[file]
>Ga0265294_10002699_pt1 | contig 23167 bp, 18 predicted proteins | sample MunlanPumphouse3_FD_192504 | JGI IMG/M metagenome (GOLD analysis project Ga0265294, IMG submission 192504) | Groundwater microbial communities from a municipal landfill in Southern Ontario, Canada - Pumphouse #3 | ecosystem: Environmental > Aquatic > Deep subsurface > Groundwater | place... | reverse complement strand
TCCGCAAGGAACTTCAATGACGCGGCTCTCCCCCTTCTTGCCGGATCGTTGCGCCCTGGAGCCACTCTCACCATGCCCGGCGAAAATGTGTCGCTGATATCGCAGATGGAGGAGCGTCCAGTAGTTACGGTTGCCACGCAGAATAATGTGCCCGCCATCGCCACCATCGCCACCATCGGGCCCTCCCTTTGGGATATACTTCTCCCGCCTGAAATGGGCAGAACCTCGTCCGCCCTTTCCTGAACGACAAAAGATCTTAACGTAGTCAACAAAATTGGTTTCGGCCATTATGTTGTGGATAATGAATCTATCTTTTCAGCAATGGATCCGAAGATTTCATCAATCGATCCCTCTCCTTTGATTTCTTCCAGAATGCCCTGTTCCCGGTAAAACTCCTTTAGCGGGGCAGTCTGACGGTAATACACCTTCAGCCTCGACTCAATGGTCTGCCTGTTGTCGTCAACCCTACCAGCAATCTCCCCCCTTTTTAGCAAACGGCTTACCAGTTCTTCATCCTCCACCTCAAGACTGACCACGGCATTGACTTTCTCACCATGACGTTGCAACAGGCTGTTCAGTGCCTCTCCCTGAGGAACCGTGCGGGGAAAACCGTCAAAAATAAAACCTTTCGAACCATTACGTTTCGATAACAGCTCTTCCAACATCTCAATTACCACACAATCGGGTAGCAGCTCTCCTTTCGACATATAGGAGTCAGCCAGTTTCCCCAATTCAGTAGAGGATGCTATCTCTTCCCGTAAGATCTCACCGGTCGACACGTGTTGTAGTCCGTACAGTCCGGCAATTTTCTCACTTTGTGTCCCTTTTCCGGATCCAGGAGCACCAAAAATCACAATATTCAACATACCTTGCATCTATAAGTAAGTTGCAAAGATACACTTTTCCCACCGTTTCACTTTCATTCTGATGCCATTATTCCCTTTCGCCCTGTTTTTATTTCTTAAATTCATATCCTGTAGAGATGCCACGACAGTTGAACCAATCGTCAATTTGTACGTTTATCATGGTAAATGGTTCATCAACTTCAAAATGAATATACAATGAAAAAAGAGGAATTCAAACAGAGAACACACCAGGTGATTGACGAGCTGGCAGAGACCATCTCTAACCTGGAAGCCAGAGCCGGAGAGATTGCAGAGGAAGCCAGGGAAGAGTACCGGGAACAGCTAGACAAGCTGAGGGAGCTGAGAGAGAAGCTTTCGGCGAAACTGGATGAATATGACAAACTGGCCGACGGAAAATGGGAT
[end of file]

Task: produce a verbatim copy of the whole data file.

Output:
>Ga0265294_10002699_pt1 | contig 23167 bp, 18 predicted proteins | sample MunlanPumphouse3_FD_192504 | JGI IMG/M metagenome (GOLD analysis project Ga0265294, IMG submission 192504) | Groundwater microbial communities from a municipal landfill in Southern Ontario, Canada - Pumphouse #3 | ecosystem: Environmental > Aquatic > Deep subsurface > Groundwater | place... | reverse complement strand
TCCGCAAGGAACTTCAATGACGCGGCTCTCCCCCTTCTTGCCGGATCGTTGCGCCCTGGAGCCACTCTCACCATGCCCGGCGAAAATGTGTCGCTGATATCGCAGATGGAGGAGCGTCCAGTAGTTACGGTTGCCACGCAGAATAATGTGCCCGCCATCGCCACCATCGCCACCATCGGGCCCTCCCTTTGGGATATACTTCTCCCGCCTGAAATGGGCAGAACCTCGTCCGCCCTTTCCTGAACGACAAAAGATCTTAACGTAGTCAACAAAATTGGTTTCGGCCATTATGTTGTGGATAATGAATCTATCTTTTCAGCAATGGATCCGAAGATTTCATCAATCGATCCCTCTCCTTTGATTTCTTCCAGAATGCCCTGTTCCCGGTAAAACTCCTTTAGCGGGGCAGTCTGACGGTAATACACCTTCAGCCTCGACTCAATGGTCTGCCTGTTGTCGTCAACCCTACCAGCAATCTCCCCCCTTTTTAGCAAACGGCTTACCAGTTCTTCATCCTCCACCTCAAGACTGACCACGGCATTGACTTTCTCACCATGACGTTGCAACAGGCTGTTCAGTGCCTCTCCCTGAGGAACCGTGCGGGGAAAACCGTCAAAAATAAAACCTTTCGAACCATTACGTTTCGATAACAGCTCTTCCAACATCTCAATTACCACACAATCGGGTAGCAGCTCTCCTTTCGACATATAGGAGTCAGCCAGTTTCCCCAATTCAGTAGAGGATGCTATCTCTTCCCGTAAGATCTCACCGGTCGACACGTGTTGTAGTCCGTACAGTCCGGCAATTTTCTCACTTTGTGTCCCTTTTCCGGATCCAGGAGCACCAAAAATCACAATATTCAACATACCTTGCATCTATAAGTAAGTTGCAAAGATACACTTTTCCCACCGTTTCACTTTCATTCTGATGCCATTATTCCCTTTCGCCCTGTTTTTATTTCTTAAATTCATATCCTGTAGAGATGCCACGACAGTTGAACCAATCGTCAATTTGTACGTTTATCATGGTAAATGGTTCATCAACTTCAAAATGAATATACAATGAAAAAAGAGGAATTCAAACAGAGAACACACCAGGTGATTGACGAGCTGGCAGAGACCATCTCTAACCTGGAAGCCAGAGCCGGAGAGATTGCAGAGGAAGCCAGGGAAGAGTACCGGGAACAGCTAGACAAGCTGAGGGAGCTGAGAGAGAAGCTTTCGGCGAAACTGGATGAATATGACAAACTGGCCGACGGAAAATGGGAT